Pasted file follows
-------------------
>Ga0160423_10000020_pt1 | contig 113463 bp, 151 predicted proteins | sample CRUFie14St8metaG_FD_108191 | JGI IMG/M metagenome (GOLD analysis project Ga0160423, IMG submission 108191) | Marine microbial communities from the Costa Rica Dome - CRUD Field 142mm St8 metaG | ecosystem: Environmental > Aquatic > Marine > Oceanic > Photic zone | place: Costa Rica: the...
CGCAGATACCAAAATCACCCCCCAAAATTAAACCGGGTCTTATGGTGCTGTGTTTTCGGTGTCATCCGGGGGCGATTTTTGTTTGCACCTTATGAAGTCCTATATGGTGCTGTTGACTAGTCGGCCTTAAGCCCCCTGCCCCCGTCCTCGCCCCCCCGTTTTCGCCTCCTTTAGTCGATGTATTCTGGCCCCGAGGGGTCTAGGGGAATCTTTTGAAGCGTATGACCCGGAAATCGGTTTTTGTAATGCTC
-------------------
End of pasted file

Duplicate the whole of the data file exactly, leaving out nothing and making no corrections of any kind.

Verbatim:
>Ga0160423_10000020_pt1 | contig 113463 bp, 151 predicted proteins | sample CRUFie14St8metaG_FD_108191 | JGI IMG/M metagenome (GOLD analysis project Ga0160423, IMG submission 108191) | Marine microbial communities from the Costa Rica Dome - CRUD Field 142mm St8 metaG | ecosystem: Environmental > Aquatic > Marine > Oceanic > Photic zone | place: Costa Rica: the...
CGCAGATACCAAAATCACCCCCCAAAATTAAACCGGGTCTTATGGTGCTGTGTTTTCGGTGTCATCCGGGGGCGATTTTTGTTTGCACCTTATGAAGTCCTATATGGTGCTGTTGACTAGTCGGCCTTAAGCCCCCTGCCCCCGTCCTCGCCCCCCCGTTTTCGCCTCCTTTAGTCGATGTATTCTGGCCCCGAGGGGTCTAGGGGAATCTTTTGAAGCGTATGACCCGGAAATCGGTTTTTGTAATGCTC